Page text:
Meet 125 Mgmt Teams
Long Story Short - Commercial Success of Cell Cycle Regulators Leading to Broadening Developmental Pipeline
The Importance of CDKs (Cyclin-dependent kinases)
(Note: companies that could be impacted by the content of this article are listed at the base of the story (desktop version). This article uses third-party references to provide a bullish, bearish and balanced point of view; sources listed in the "Balanced" section)
Cell proliferation is a tightly regulated process by the cell cycle machinery in normal tissues, while dysregulated cellular proliferation and aberrant proliferation is a hallmark of cancer. Cyclin-dependent kinases (CDKs) are critical regulatory enzymes that drive cell cycle transitions, control cell division and proliferation. Many of the key concepts of CDK biology were discovered over 20 years ago through the study of yeast. In 2001, Doctor Leland H. Hartwell, R. Timothy Hunt and Paul M. Nurse were awarded the Nobel Prize for their discoveries of “key regulators of the cell cycle”.
There are currently >20 members of the CDK family. The cyclin D/cyclin-dependent kinases 4 and 6 (CDK4/6) are regulators of cell cycle and signal through cell cycle pathway involving p16, an endogenous suppressor of CDK4/6, cyclin D1, the regulatory subunit of CDK4/6, and retinoblastoma (Rb) protein, a tumor suppressor. Controlled phosphorylation and deactivation of the Rb protein by the CDK4/6 complex is crucial for the normal cell cycle progression. Unhindered activity of CDK4/6 pathway can result in alterations of cyclin-dependent kinases stimulating cell cycle pathway and cell proliferation in cancer cells. Selective CDK4/6 inhibitors “turn off” these kinases and dephosphorylation of Rb, resulting in a block of cell-cycle progression preventing the proliferation of cancer cells.
Figure 1. Immune Mechanism in Response to CDK4/6 Inhibitors
Source: AACR 2018
Momentum is building after recent success.
The CDK4 and CDK6 has markedly changed the perception of CDKs as therapeutic targets in cancer. There are currently three selective CDK4/6 inhibitors approved by the U.S. Food and Drug Administration (FDA) for treating hormone receptor–positive breast cancer in combination with hormonal therapy (HR+) HER2 negative (HER2–) metastatic breast cancer (MBC): Pfizer’s palbociclib (Ibrance), Novartis’s ribociclib (Kisqali) and Eli Lilly’s abemaciclib (Verzenio)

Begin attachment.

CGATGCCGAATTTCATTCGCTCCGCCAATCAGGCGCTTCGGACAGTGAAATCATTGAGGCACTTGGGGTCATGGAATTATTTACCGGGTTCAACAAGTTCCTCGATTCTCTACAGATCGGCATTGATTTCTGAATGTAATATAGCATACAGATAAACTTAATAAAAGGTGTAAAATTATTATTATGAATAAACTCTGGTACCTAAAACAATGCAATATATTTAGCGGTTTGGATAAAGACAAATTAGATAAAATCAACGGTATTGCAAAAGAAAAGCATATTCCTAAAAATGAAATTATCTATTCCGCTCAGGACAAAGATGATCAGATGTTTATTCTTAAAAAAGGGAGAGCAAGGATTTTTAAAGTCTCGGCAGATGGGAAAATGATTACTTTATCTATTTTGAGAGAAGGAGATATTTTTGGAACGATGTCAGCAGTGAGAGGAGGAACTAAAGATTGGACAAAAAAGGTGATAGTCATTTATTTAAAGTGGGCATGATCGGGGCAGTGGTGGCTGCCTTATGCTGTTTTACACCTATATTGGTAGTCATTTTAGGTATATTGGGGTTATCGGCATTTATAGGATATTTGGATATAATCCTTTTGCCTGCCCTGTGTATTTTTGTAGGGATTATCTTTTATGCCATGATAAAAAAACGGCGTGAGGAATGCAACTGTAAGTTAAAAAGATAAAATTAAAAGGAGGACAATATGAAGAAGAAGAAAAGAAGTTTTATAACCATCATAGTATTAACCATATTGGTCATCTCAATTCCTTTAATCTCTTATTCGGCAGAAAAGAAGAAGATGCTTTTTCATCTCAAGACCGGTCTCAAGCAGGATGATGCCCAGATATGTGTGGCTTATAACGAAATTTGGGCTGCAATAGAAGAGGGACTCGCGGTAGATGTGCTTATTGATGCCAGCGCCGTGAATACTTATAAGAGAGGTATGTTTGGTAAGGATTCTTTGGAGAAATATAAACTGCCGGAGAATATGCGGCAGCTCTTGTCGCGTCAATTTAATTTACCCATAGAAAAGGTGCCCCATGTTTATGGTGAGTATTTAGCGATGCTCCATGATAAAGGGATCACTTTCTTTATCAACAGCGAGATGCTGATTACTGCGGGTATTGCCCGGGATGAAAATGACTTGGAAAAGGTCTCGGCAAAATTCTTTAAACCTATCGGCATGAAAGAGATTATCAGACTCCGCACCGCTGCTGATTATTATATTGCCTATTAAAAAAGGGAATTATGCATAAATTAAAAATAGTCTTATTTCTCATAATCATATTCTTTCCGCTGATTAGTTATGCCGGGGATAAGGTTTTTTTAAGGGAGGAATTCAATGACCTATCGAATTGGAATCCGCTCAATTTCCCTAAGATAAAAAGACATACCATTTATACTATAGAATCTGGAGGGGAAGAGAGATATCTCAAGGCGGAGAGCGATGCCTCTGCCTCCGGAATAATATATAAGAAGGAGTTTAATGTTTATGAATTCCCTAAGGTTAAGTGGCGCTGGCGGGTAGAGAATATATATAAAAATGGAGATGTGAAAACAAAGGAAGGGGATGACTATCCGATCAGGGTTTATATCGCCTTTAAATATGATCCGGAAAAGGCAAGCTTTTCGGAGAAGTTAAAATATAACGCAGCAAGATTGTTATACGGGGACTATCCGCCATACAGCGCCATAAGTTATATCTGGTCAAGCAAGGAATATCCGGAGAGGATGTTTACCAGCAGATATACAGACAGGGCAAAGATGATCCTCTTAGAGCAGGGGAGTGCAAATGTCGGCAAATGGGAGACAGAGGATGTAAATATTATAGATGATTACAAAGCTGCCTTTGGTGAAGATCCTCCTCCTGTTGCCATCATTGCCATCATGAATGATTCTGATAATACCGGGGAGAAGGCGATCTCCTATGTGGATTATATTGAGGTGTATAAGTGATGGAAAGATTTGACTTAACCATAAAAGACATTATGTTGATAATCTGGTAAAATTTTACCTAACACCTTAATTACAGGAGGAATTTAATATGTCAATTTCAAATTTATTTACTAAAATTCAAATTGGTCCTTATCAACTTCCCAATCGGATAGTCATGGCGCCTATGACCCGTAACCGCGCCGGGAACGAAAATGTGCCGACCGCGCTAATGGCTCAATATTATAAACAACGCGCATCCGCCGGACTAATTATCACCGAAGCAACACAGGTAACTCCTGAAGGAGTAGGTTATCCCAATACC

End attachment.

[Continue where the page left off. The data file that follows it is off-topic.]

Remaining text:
All three agents in combination with aromatase inhibitors showed equally effective clinical benefit in overall response rate (ORR), progression free survival (PFS), and a slightly different but near-identical spectrum of adverse events. Ibrance was the first to the market, winning FDA clearance in 2015. In 2018, Ibrance sales reached $4,118 million (90% of the market), while sales of Kisqali and Verzenio were $235 million and $255 million, respectively. The clinical and commercial success of CDK4/6 inhibitors in metastatic breast cancer have led to the enrichment of the product pipeline with the addition of many other CDK and CDK4/6 inhibitors including:
- Lerociclib in non-small cell lung cancer (NSCLC) and breast cancer at Phase 1/2 stage
- SEL24 in acute myelogenous leukemia (AML) at Phase 1/2 stage
- CYC065 in chronic lymphocytic leukemia (CLL) at Phase 1 stage
- SY-1365 in solid tumors at Phase 1 stage
- ON 123300 in CDK4/6 overactive tumors at pre-IND stage
Past results are discouraging.
Despite significant efforts to translate scientific knowledge into clinical development of CDK inhibitors, clinical results have been disappointing in the past. Flavopiridol, a first-generation CDK inhibitor, was investigated in more than 60 clinical trials between 1998 and 2014. Flavopiridol did not meet the initial high expectations as it showed minimal clinical benefit in patients. Despite evidence of clinical activity in haematological malignancies, such as chronic lymphocytic leukaemia (CLL, 40% response rate), Phase 3 clinical development was halted in 2012 based on lack of durable response and high disease burden in patients.
The second-generation CDK inhibitors, e.g. AZD5438, have also been extensively studied in the clinic. The efforts to achieve increasing potency and selectivity did not meet expectations. As such, development of second generation CDK inhibitors was terminated. Experts believe the failure of these drugs in the clinic could be due to the following:
- Lack of full understanding of the mechanism of action
- Poor selective targeting of CDK isoforms
- Inappropriate patient selection
- Lack of differentiation between healthy and cancerous tissues
Overall positive outlook for CDK inhibitors.
Fundamentally, the cell cycle process and cyclin-dependent kinases (CDKs) are critical regulators of cell replication, migration of survival. Deeper understanding of the biology of CDKs has been instrumental to the development of more potent CDK inhibitors, particularly in regard to determining biomarker and combination strategies. The key points to success include:
- specificity of the inhibitors in vivo and in vitro
- selection of patients
- selection of effective combinational strategies
Given the critical roles that CDKs play in multiple aspects of cell biology, CDKs inhibitors as a drug class is perceived as significant cancer therapeutics. The positive clinical data and commercial success of dual CDK4 and CDK6 inhibitors suggest that these candidate medicines could potentially be efficacious in many cancer indications.
Asghar et al. “The history and future of targeting cyclin-dependent kinases in cancer therapy” Nat Rev Drug Discov. 2015 February; 14(2): 130–146
Ameratunga et al. “To cycle or fight - CDK 4/6 inhibitors at the crossroads of anti-cancer immunity” Clinical Cancer Research 2018